Chelsea Green Publishing

Growing Hybrid Hazelnuts

Pages:272 pages
Book Art:Color photos, charts, graphs, and illustrations
Size: 7 x 10 inch
Publisher:Chelsea Green Publishing
Paperback: 9781603585347
Pub. Date February 06, 2015

Growing Hybrid Hazelnuts

The New Resilient Crop for a Changing Climate

Availability: In Stock


Available Date:
February 06, 2015

$39.95 $25.97

Civilization is facing global threats like never before. Climate instability. Food insecurity. The endangered family farm. Water pollution and scarcity. Mass extinction. Converting agricultural land into more secure, climate-stabilizing, water-filtering, wildlife-harboring farms would be positively transformative. Luckily, there is a way, currently under development, to do just this in many temperate climates: hybrid hazelnuts.

Growing Hybrid Hazelnuts is the first comprehensive guide for farmers interested in how to get started growing hybrid hazelnuts, a crop designed from the very outset to address a host of problems with conventional modern agriculture. Once hybrid hazelnuts are established, no plowing, or even cultivation, is necessary. Dramatically improved infiltration rates prevent water from running off of fields, regardless of soil type. The crop’s extensive, permanent root systems—at work 365 days a year—mean that tilling should not be necessary in moderately wet soils, and that no fertilizer can escape into groundwater. No soil is lost to wind or rain; in fact, this crop builds soil, and wildlife finds cover and food in hazelnuts all year. Economically speaking, hazelnuts have a large, existing, and unsatisfied world market, not to mention their processing potential is even greater than soybeans. They are, without a doubt, the ecological crop of the future.

This book covers everything you need to know about NeoHybrid hazels, the new biological entity developed by the authors, including:

•           The source of the species and the making of an artificial, directed hybrid swarm;

•           The historical use of hazels as a staple food in Europe and Asia;

•           The nutrient composition of the crop;

•           The benefits of woody agriculture and the superior productivity of these hazels;

•           Site requirements: slope, soils, soil tests;

•           Planting and the establishment period;

•           Managing the productive plantation, including maintaining biodiversity;

•           When to harvest, and harvesting options (hand or machine);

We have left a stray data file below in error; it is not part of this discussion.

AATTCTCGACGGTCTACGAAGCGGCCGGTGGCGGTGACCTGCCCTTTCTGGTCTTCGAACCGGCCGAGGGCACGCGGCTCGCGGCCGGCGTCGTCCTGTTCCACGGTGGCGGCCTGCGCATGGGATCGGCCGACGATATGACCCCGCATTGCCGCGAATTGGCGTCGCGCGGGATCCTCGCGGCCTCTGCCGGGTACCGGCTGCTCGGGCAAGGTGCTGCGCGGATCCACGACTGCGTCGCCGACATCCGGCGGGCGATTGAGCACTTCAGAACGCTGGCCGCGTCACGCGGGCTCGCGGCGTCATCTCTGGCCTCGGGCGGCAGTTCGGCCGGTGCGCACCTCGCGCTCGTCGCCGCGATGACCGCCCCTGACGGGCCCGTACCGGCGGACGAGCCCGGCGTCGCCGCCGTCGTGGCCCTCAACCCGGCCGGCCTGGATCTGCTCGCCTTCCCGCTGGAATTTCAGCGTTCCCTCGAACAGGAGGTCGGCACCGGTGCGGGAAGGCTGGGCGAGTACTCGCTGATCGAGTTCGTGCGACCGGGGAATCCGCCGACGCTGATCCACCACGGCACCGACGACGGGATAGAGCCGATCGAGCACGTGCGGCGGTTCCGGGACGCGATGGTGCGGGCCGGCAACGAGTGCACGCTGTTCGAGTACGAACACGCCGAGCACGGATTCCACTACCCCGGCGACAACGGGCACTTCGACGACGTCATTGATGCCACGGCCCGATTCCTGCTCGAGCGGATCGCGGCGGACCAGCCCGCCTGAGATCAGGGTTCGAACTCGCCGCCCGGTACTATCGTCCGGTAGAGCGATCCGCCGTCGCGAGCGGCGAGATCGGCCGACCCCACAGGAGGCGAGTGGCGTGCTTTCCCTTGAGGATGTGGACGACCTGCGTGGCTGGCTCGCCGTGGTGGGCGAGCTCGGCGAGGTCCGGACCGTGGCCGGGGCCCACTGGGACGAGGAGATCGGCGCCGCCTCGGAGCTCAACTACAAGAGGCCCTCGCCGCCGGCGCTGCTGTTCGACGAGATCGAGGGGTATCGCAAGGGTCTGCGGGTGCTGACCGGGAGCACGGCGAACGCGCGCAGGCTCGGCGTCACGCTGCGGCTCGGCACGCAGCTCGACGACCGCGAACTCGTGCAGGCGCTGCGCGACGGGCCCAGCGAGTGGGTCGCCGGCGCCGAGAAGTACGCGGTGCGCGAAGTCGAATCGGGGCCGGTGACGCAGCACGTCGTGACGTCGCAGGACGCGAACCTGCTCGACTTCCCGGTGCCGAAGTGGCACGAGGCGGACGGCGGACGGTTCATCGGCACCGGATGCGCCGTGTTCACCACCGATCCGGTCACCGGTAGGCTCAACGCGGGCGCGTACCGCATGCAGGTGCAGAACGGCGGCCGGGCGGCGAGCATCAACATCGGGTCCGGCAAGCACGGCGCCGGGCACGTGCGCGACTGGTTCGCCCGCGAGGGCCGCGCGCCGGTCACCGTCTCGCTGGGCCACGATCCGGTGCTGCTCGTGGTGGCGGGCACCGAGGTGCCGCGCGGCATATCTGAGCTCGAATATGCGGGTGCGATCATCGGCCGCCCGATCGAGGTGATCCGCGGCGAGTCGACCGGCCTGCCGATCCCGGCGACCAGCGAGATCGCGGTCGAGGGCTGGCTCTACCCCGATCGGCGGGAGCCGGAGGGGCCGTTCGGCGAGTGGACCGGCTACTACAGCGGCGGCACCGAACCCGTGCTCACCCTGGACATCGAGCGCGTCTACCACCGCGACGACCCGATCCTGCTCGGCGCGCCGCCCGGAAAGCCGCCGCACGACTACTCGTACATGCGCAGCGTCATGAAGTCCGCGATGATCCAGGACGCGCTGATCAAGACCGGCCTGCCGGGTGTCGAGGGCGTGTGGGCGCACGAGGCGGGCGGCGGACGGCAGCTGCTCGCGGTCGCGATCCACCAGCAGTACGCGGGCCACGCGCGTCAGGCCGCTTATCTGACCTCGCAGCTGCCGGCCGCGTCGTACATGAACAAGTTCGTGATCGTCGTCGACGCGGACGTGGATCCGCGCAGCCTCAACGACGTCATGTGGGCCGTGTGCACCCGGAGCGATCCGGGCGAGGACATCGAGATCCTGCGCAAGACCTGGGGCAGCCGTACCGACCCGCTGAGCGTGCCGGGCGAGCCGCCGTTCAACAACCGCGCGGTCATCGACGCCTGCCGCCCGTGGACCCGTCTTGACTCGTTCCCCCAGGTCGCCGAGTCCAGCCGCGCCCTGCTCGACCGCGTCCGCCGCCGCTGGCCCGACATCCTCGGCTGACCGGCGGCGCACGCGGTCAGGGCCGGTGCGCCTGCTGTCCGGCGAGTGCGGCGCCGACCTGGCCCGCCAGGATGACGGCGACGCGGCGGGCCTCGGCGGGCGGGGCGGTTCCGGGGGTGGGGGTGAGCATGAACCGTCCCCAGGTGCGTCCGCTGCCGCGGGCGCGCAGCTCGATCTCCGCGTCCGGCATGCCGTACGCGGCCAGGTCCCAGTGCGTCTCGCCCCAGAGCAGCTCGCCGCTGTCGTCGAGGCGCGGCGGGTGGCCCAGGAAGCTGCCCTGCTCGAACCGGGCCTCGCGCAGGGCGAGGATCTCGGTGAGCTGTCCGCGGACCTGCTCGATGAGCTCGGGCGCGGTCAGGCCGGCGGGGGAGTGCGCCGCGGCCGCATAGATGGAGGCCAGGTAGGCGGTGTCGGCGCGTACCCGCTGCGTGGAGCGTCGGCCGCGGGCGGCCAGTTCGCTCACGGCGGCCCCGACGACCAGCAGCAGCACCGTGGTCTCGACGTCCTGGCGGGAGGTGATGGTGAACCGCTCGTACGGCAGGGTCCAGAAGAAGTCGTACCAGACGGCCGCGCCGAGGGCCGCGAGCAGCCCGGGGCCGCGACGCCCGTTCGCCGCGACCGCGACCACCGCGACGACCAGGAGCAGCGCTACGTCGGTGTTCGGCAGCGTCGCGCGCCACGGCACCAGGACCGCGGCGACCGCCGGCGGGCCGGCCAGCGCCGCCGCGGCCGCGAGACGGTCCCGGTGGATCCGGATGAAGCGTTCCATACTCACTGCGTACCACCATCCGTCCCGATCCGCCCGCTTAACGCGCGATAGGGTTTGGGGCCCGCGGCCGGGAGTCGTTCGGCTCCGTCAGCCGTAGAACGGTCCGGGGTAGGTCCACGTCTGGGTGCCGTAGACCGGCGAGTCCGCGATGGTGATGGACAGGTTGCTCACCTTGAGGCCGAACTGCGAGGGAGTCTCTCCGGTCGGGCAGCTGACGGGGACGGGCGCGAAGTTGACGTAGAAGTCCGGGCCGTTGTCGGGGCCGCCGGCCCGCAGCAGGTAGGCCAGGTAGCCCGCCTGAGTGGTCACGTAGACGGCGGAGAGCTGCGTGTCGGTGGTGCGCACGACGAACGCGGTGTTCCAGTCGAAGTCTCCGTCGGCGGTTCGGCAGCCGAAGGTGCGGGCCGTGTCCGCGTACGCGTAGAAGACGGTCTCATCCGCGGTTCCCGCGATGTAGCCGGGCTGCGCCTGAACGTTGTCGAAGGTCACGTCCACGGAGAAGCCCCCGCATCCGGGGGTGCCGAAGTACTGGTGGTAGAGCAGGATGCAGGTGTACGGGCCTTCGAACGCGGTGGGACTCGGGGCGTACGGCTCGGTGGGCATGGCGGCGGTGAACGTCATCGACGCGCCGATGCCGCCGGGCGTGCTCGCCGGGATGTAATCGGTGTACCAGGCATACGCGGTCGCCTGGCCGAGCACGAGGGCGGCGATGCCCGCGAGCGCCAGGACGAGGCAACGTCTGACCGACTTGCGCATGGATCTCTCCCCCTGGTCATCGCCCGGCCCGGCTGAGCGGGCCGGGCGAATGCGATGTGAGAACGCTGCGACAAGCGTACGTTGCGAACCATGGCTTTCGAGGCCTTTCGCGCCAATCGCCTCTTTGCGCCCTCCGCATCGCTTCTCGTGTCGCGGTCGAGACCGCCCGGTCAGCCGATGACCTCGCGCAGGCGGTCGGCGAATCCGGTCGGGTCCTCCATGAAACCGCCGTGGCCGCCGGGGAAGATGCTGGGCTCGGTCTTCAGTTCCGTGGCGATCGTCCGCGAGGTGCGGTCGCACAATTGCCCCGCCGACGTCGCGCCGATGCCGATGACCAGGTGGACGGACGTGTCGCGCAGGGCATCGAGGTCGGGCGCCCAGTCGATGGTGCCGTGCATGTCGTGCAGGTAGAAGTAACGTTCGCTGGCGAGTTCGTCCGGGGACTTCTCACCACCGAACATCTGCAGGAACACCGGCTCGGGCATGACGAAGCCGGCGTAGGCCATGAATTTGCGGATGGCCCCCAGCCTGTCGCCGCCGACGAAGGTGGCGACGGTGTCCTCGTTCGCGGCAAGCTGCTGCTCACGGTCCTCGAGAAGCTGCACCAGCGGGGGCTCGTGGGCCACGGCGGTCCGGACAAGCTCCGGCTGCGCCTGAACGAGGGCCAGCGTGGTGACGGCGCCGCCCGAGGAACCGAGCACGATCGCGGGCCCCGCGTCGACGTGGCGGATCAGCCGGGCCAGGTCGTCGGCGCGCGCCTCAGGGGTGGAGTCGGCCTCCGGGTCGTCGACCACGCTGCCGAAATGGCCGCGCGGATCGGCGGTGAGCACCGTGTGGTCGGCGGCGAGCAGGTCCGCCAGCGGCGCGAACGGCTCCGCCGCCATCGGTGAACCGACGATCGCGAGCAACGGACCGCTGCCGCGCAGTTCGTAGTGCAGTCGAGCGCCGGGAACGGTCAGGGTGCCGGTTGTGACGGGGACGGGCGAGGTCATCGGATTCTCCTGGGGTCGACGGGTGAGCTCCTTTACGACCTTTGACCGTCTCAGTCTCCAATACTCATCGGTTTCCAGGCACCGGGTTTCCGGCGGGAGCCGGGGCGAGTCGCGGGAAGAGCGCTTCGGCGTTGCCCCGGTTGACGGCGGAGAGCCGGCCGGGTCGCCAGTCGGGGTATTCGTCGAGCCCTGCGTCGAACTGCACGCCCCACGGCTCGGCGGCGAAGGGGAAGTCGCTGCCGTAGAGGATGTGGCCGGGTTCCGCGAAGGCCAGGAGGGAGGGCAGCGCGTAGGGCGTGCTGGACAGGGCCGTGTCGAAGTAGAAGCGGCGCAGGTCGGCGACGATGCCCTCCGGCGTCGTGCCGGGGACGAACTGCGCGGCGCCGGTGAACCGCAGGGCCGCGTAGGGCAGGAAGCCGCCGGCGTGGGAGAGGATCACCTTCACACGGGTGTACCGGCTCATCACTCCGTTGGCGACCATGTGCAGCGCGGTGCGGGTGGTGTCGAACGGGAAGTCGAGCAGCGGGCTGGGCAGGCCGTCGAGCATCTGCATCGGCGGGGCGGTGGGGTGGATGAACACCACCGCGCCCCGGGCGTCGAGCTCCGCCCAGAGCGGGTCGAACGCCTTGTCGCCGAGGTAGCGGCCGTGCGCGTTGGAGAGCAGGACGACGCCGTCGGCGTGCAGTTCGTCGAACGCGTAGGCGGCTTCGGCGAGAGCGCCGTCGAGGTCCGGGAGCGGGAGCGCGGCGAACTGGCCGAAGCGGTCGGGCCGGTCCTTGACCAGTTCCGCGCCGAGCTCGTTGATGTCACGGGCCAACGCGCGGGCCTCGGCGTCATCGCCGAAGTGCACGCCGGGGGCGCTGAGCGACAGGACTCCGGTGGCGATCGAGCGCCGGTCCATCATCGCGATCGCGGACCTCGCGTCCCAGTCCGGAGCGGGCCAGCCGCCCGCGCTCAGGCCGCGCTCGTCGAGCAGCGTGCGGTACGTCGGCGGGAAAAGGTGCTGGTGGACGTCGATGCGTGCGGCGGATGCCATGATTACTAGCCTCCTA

•           Processing, from harvest to market: drying, husking, cleaning, sizing, cleaning, roasting;

•           Value-added options (oil, meal, nut butters);

•           Co-products and their values (wood, shells, husks, sub food-grade nuts, biodiesel);

•           The state of the world hazel market, and more

The first and only guide of its kind, Growing Hybrid Hazelnuts will appeal to small-scale and commercial farmers, both those already familiar with concepts of perennial agriculture and those interested in converting from conventional practices. Growing Hybrid Hazelnuts is a landmark book for the farming movement, offering a practical road to a hopeful future where crops build soil and the earth is regenerated, at the same time reaping profits for the farmer.



"In Western industrial nations, hazelnuts offer a familiar flavoring to confections such as pralines and popular aromatic coffees. If the authors of this distinctive horticultural guide have their way, however, hazelnuts will also be bred to resist the ravages of climate change and outstrip soybeans as a high demand, optimally sustainable crop worldwide. Developed and grown at the Badgersett Research Farm in Minnesota, where Rutter is the CEO, the hybrid plants recommended here are compact, densely yielding shrubs that require little cultivation, efficiently soak up water, and actually reverse soil erosion. Amazingly versatile, the hazelnut and its coproducts, including husks and shells, can be used not only for food but also for fuel and construction. Along with abundant photographs and useful charts, Rutter and his coauthors provide a wealth of information on growing-site requirements and management of a productive plantation, along with invaluable marketing tips. Their guide is a godsend for agricultural entrepreneurs and farmers desperate for newer, financially lucrative crops to replace those that have been, or may soon be, compromised by climate change.”

"Anyone ready to innovate outside the box will be blown away by the vision and practical insights demonstrated in Growing Hybrid Hazelnuts. The eclectic blend of science and practical how-to information packed into this fascinating, readable book is enough to inspire a whole new generation of farmers. Turning soybean fields into hazelnut plantations is truly a vision for the stout-hearted pioneer futuristic farmer. Sign me up."--Joel Salatin, farmer and author

"A more resilient future requires diverse and hardy food-bearing crops. Growing Hybrid Hazelnuts is an encyclopedia of the 'how-to' and 'why-for' of breeding, growing, harvesting and marketing this unique and important crop. We just planted 300 hazelnuts last year!”--Nathan John Hagens, Editor, TheOilDrum; President, Bottleneck Foundation

"If you are dissatisfied with the current state of the annual based agriculture system currently dominated by corn and soy, then here is an alternative. This book is an action plan building off of Phil Rutter’s thirty years of experience, where you can become part of the actual on-the-ground change towards building a perennial woody system that conserves resources while providing for human needs."--Diego Footer, Founder of Permaculture Voices

"This book is not only a testament to 40 years of dedicated hazel breeding work, but also a call for more tree crops for a sustainable agriculture in general; a fantastic manual about all aspects of cultivating hardy hazel trees and processing their nuts."--Martin Crawford, author of Creating a Forest Garden